In this post, I’m going to show you how you will rapidly increase your content output without sacrificing QUALITY by answering 3 simple questions.

Ok, I’ll be honest.. that pool does look pretty awesome.
Today it seems most people would rather post pictures of themselves gallivanting around a fancy pool on insta than actually give real-world value to their audience.
While there’s a time and place for humble-bragging, your best bet is to always put quality over quantity if you’re in the business of building a readership who trusts you. We have to remember, trust is earned.
The easiest way to build trust is to provide practical training that the reader can actually use. 👨‍🎨This doesn’t mean you have to strip away all personality from your work, but it does mean you need to prioritize the reader’s needs over your own desire to sound awesome.
How do we create “quality” content?

Here are three simple pieces of the quality content puzzle you can use to test your content.

  1. ASK & ANSWER: What Most People Do: Does your content clearly define what most people (who are experiencing the issue you’re working to solve) are doing”, and why that is wrong?
  2. ASK & ANSWER: Why That’s Wrong: Does your content clearly define the outcome of staying on that wrong path leads to?
  3. ASK & ANSWER: What they should be doing? Does your content clearly define what they should be doing instead to mitigate the issue? I’ll literally put the following on the page of any content I’m making first as a ‘kinda-sorta’ outline.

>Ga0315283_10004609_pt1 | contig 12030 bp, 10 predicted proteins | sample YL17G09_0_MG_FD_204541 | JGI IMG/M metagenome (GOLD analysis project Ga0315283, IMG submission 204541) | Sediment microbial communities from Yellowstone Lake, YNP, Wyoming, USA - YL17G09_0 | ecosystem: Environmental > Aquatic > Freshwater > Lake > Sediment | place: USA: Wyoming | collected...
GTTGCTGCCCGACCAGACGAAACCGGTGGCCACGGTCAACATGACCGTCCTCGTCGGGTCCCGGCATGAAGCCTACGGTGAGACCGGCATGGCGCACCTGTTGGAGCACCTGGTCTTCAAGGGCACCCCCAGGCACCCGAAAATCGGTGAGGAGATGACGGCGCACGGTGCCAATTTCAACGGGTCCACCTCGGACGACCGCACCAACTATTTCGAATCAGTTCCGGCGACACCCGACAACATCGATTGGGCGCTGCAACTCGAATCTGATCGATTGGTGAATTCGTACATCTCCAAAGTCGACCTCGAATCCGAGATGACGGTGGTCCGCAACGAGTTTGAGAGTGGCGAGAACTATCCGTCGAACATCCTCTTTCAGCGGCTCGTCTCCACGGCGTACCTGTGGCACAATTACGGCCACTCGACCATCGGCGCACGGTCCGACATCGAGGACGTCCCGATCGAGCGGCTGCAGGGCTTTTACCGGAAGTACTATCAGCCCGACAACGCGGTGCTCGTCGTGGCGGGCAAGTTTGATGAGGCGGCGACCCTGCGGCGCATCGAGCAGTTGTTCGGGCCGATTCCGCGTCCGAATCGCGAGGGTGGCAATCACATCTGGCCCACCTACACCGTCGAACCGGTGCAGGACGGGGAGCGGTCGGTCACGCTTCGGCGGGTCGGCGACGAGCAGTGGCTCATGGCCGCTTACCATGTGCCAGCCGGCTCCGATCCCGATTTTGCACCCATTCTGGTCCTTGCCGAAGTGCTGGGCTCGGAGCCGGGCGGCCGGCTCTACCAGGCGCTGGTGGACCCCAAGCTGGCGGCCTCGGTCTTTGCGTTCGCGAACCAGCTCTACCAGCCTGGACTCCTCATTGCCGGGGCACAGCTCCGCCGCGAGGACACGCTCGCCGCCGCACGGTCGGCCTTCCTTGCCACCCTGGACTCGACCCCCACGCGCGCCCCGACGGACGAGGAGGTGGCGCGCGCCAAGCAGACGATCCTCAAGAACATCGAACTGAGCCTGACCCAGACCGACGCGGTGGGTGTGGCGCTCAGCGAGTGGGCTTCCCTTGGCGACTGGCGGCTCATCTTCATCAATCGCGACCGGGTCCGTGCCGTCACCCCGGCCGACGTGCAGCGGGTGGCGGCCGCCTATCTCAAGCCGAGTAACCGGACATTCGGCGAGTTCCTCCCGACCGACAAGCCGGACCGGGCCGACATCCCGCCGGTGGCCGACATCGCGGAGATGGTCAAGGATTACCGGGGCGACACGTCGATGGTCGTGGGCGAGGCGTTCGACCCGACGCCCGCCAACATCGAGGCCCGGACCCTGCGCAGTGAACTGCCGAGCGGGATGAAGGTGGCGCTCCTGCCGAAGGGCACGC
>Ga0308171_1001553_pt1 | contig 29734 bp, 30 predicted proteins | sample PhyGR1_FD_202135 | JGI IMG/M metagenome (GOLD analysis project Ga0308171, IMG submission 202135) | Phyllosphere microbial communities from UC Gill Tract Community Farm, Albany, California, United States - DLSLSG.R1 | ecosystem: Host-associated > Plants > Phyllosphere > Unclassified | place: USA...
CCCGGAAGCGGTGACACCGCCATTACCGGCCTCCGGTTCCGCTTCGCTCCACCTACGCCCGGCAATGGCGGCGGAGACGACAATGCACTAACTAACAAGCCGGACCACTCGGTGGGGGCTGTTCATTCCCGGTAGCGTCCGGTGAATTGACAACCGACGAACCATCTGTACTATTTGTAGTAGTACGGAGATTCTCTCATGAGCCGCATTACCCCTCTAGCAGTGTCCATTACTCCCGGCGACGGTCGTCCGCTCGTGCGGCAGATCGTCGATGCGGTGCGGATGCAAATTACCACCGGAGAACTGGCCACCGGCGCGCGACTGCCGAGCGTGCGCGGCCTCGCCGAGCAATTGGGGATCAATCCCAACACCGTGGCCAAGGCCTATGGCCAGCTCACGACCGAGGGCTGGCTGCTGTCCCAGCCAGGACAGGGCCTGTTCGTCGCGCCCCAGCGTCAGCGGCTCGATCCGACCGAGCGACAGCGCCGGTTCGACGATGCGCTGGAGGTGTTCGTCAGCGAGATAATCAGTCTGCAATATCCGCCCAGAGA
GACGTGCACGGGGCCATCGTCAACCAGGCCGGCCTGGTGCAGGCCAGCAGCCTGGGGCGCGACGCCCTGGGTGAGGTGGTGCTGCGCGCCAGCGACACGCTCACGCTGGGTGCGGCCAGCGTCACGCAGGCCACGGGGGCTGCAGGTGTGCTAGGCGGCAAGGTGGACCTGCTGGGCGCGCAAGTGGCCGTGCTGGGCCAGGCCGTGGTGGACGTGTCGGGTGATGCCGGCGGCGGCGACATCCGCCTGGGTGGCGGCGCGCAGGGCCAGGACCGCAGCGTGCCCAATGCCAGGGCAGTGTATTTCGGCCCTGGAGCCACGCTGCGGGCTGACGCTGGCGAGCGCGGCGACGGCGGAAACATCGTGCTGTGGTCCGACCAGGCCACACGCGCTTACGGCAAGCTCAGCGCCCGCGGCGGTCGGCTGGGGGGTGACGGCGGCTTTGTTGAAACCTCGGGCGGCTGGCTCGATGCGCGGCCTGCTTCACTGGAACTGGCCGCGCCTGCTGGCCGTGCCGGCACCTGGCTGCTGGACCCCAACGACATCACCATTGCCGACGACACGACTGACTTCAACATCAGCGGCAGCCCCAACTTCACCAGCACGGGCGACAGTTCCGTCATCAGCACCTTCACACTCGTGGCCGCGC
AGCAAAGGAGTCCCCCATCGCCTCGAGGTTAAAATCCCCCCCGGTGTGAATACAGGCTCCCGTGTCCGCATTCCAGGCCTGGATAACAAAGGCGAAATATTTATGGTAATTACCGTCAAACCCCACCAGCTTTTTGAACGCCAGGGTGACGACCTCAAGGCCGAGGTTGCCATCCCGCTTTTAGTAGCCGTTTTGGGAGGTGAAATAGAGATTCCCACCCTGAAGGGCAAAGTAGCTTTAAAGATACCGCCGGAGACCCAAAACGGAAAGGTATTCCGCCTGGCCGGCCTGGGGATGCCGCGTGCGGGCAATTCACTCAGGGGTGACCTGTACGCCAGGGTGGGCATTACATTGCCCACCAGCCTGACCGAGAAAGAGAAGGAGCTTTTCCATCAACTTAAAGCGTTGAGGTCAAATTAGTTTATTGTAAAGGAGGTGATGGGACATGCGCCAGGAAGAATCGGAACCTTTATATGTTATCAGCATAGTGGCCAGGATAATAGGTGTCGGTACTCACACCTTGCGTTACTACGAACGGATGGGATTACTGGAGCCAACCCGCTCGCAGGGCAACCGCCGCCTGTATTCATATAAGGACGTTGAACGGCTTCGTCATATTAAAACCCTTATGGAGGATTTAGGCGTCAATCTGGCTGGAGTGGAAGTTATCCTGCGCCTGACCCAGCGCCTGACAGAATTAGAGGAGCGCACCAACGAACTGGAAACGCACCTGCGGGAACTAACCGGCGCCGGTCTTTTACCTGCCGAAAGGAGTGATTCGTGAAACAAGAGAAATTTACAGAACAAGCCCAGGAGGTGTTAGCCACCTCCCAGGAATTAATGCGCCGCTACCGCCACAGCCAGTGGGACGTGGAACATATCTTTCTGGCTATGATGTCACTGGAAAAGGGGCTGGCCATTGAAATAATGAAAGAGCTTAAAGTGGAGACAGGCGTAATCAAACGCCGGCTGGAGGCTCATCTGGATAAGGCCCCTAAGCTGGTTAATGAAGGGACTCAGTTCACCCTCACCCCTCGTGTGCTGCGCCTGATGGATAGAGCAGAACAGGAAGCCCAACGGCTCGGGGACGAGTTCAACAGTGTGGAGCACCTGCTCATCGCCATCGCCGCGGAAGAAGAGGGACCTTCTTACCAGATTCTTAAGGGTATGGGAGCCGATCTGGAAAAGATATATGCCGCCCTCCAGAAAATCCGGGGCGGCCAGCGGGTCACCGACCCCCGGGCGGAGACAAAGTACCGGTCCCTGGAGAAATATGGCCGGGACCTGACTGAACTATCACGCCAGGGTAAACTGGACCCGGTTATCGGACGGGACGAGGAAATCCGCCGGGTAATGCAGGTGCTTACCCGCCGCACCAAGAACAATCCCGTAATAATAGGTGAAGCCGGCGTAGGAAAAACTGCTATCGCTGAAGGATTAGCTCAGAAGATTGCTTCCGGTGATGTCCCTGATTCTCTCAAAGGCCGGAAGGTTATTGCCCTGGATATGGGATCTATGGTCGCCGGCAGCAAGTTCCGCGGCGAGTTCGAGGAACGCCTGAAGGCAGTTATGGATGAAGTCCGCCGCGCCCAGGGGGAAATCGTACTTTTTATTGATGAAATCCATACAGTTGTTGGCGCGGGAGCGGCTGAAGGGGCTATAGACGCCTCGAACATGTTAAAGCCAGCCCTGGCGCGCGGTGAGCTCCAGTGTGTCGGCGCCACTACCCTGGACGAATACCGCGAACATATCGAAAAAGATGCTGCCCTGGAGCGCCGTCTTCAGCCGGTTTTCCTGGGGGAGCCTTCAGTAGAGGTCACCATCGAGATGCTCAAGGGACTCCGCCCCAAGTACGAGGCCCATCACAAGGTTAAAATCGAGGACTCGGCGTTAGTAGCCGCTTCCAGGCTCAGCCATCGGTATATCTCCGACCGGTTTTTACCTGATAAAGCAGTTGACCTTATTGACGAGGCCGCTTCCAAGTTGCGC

Super simple outline I start almost every piece of writing with.
It may seem overly simplistic, but simple doesn’t mean easy. Most the content out there simply focuses on “What You Should Do,” without making it clear why.
Why is it important that we demonstrate clearly why something is right or wrong? Well, research has shown that children and adults learn quite differently. As children we are more ‘spongy’, we’ll learn things simply by being told, facts, figures, methods, it’s all a focus on what and less on why. This isn’t to say children can’t benefit from knowing the ‘why’ behind a problem, it’s just less of a priority.
As adults we are bombarded with much more information, and we develop a useful filtering system. If the information is new to us we’ll generally start with the subconscious question “What’s in it for me?” Yes it’s a selfish approach, but that’s the subconscious for you. If you can’t make it crystal clear that listening is a benefit than you’ve already lost the battle for attention.
To win the battle we must give clear cut benefit right at the start, then show them through simple to follow reasoning what they should be doing.
The end result?
If we get their attention, show them why it’s important to change, and then show them the steps to change; there’s a solid chance that we’ll inspire a change in that person. And guess who they’re going to turn to next time they have a problem/question/issue around the subject?

Assuming the advice we give is actually useful we’re going to go to the top of the list. This is why TRUST, is the most valuable part of the tried and true “know, like, trust” formula.

If you trust someone, and they deliver on that trust, they’re certainly going to get to know and like you.

How are you doing this in your work? Let me know in the comments!

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